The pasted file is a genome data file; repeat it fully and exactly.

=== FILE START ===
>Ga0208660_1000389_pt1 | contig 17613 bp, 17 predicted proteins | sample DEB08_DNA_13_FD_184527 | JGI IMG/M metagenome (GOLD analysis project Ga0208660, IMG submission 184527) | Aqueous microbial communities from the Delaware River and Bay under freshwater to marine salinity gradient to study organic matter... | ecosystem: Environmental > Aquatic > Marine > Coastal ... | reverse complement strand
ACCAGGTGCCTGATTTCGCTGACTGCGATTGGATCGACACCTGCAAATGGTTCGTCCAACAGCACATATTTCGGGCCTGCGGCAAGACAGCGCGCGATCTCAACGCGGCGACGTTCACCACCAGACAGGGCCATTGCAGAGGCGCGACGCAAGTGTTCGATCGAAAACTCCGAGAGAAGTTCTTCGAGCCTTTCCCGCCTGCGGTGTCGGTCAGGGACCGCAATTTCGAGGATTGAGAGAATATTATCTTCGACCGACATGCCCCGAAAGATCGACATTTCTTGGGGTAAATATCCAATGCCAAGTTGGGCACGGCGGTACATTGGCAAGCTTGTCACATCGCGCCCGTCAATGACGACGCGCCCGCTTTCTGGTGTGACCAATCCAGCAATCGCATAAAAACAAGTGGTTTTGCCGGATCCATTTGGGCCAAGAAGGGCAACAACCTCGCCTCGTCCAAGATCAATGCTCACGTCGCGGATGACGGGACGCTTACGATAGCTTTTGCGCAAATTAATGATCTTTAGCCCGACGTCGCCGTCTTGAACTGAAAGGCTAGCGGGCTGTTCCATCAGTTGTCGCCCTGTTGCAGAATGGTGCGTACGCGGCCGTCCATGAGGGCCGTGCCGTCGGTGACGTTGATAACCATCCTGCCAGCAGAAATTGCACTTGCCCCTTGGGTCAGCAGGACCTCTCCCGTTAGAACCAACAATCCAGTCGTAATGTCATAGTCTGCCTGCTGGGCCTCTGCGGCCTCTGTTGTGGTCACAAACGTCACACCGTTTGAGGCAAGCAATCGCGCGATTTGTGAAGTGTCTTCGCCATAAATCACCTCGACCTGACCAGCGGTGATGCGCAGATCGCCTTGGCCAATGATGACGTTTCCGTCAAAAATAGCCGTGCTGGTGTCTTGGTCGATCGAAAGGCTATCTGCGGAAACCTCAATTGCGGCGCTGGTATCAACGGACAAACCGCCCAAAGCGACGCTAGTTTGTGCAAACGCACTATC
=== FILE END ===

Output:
>Ga0208660_1000389_pt1 | contig 17613 bp, 17 predicted proteins | sample DEB08_DNA_13_FD_184527 | JGI IMG/M metagenome (GOLD analysis project Ga0208660, IMG submission 184527) | Aqueous microbial communities from the Delaware River and Bay under freshwater to marine salinity gradient to study organic matter... | ecosystem: Environmental > Aquatic > Marine > Coastal ... | reverse complement strand
ACCAGGTGCCTGATTTCGCTGACTGCGATTGGATCGACACCTGCAAATGGTTCGTCCAACAGCACATATTTCGGGCCTGCGGCAAGACAGCGCGCGATCTCAACGCGGCGACGTTCACCACCAGACAGGGCCATTGCAGAGGCGCGACGCAAGTGTTCGATCGAAAACTCCGAGAGAAGTTCTTCGAGCCTTTCCCGCCTGCGGTGTCGGTCAGGGACCGCAATTTCGAGGATTGAGAGAATATTATCTTCGACCGACATGCCCCGAAAGATCGACATTTCTTGGGGTAAATATCCAATGCCAAGTTGGGCACGGCGGTACATTGGCAAGCTTGTCACATCGCGCCCGTCAATGACGACGCGCCCGCTTTCTGGTGTGACCAATCCAGCAATCGCATAAAAACAAGTGGTTTTGCCGGATCCATTTGGGCCAAGAAGGGCAACAACCTCGCCTCGTCCAAGATCAATGCTCACGTCGCGGATGACGGGACGCTTACGATAGCTTTTGCGCAAATTAATGATCTTTAGCCCGACGTCGCCGTCTTGAACTGAAAGGCTAGCGGGCTGTTCCATCAGTTGTCGCCCTGTTGCAGAATGGTGCGTACGCGGCCGTCCATGAGGGCCGTGCCGTCGGTGACGTTGATAACCATCCTGCCAGCAGAAATTGCACTTGCCCCTTGGGTCAGCAGGACCTCTCCCGTTAGAACCAACAATCCAGTCGTAATGTCATAGTCTGCCTGCTGGGCCTCTGCGGCCTCTGTTGTGGTCACAAACGTCACACCGTTTGAGGCAAGCAATCGCGCGATTTGTGAAGTGTCTTCGCCATAAATCACCTCGACCTGACCAGCGGTGATGCGCAGATCGCCTTGGCCAATGATGACGTTTCCGTCAAAAATAGCCGTGCTGGTGTCTTGGTCGATCGAAAGGCTATCTGCGGAAACCTCAATTGCGGCGCTGGTATCAACGGACAAACCGCCCAAAGCGACGCTAGTTTGTGCAAACGCACTATC